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Here’s how to disable it locally and at the Group Policy level. The reported flaw would require an attacker to have physical access to the victim’s computer, but the analyst who discovered it said it would be an easy jump to create malware capable of remotely triggering the same exploit by mounting a virtual drive.

AutoPlay and AutoRun both make life easier for PC users, but automatic execution of media can be dangerous. If you want to protect your PC, or those on your network, from attacks like this you need to disable AutoPlay and AutoRun in order to be safe. Here’s how to do that both from the Settings app and in Group Policy. The easiest way to find the appropriate item in Windows 10’s Settings app is to simply tap the Windows key or click on the Windows icon in the lower-left corner of the screen.

When the Start menu opens just type autoplay and Windows should find the appropriate item Figure A. The window that pops up will show the appropriate items you need to toggle Figure B. That’s it! For a deeper level of control, and to disable AutoRun as well, you’ll need to turn to the Group Policy Editor. Windows administrators should be able to find the necessary policies by following these same steps but will need to apply them to organizational units in order to make them take effect across their domains.

Start by opening the WIndows Start menu again, but this time type gpedit. It’s important to disable both AutoPlay and AutoRun, as they have different functions: AutoPlay pops up a dialog window prompting a user to do something with inserted media, whereas AutoRun simply looks for an INF file and starts executing it to install software. Both are risky. First, click on the Turn Off AutoPlay item.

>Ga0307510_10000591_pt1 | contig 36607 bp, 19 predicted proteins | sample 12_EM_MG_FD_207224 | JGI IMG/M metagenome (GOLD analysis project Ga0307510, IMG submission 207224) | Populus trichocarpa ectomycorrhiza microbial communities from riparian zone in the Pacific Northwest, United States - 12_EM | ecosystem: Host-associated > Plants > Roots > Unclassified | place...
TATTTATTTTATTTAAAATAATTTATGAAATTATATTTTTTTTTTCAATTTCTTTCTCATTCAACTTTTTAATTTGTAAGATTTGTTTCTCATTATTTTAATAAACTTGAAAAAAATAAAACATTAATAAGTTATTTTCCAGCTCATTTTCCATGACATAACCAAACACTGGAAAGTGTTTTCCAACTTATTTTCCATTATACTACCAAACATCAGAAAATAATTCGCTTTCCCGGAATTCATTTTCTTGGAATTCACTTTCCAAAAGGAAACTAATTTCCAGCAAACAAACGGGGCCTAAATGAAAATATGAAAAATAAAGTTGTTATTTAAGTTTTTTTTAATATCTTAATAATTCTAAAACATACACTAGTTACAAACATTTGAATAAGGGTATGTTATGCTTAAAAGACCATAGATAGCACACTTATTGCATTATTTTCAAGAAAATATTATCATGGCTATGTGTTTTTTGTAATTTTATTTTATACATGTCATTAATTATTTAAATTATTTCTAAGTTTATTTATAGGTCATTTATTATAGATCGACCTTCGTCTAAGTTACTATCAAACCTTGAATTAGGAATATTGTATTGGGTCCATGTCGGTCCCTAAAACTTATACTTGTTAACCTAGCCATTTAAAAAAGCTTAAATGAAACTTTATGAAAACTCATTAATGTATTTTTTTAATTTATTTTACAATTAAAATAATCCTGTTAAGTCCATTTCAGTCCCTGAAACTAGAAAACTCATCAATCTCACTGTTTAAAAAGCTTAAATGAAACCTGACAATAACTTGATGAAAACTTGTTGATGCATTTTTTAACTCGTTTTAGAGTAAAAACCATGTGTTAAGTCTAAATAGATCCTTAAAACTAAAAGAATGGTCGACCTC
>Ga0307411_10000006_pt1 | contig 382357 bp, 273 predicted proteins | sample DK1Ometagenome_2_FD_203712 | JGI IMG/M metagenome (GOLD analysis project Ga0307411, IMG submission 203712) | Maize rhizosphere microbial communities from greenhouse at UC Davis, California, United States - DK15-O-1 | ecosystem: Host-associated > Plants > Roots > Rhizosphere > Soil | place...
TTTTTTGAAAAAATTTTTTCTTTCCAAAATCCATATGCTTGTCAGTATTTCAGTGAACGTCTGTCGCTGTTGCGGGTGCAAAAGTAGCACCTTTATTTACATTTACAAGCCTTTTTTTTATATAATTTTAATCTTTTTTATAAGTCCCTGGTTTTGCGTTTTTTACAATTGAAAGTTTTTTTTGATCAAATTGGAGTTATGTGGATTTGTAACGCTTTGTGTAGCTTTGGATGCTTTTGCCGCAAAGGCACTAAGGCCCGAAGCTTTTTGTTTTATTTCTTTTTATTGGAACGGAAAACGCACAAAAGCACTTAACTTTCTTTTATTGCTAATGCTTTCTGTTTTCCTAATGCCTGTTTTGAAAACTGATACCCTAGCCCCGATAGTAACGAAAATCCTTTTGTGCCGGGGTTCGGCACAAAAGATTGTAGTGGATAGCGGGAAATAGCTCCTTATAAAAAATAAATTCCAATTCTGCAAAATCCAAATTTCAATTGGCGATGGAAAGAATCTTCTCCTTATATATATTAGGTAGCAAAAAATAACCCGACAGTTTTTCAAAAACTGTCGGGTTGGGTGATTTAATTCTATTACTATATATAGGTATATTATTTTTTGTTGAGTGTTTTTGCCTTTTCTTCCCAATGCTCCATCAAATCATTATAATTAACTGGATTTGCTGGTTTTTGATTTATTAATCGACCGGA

On the screen that opens Figure E set the item to Enabled. Look for the Options window, which should default to All Drives when you enable the policy. Leave that as-is. Click Apply and the window will close. Click on that and you should see the screen shown in Figure F. If it does, leave it, and if not, choose that option. Click Apply and you’re all set. At this point, individual users won’t need to take any other actions, but they will need to manually launch CDs and other media inserted into their PCs.

That adds a bit of hassle, but it’s nothing compared to having to save a compromised machine or dealing with the fallout from stolen data. Strengthen your organization’s IT security defenses by keeping abreast of the latest cybersecurity news, solutions, and best practices. Delivered Tuesdays and Thursdays. Brandon writes about apps and software for TechRepublic. Watch Now. More about cybersecurity Ransomware attackers are now using triple extortion tactics How to prevent another Colonial Pipeline ransomware attack Top 5 ways to protect against cryptocurrency scams End user data backup policy TechRepublic Premium.

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Add an app to run automatically at startup in Windows 10 – Disable Autoplay via Group Policy

Select the Start button and scroll to find the app you want to run at startup. Right-click the app, select More, and then select Open file location. 1. Press windows key + r · 2. Copy the run command Shell:common startup · 3. It will reach C:\ProgramData\Microsoft\Windows\Start Menu\Programs\Startup · 4. Creat.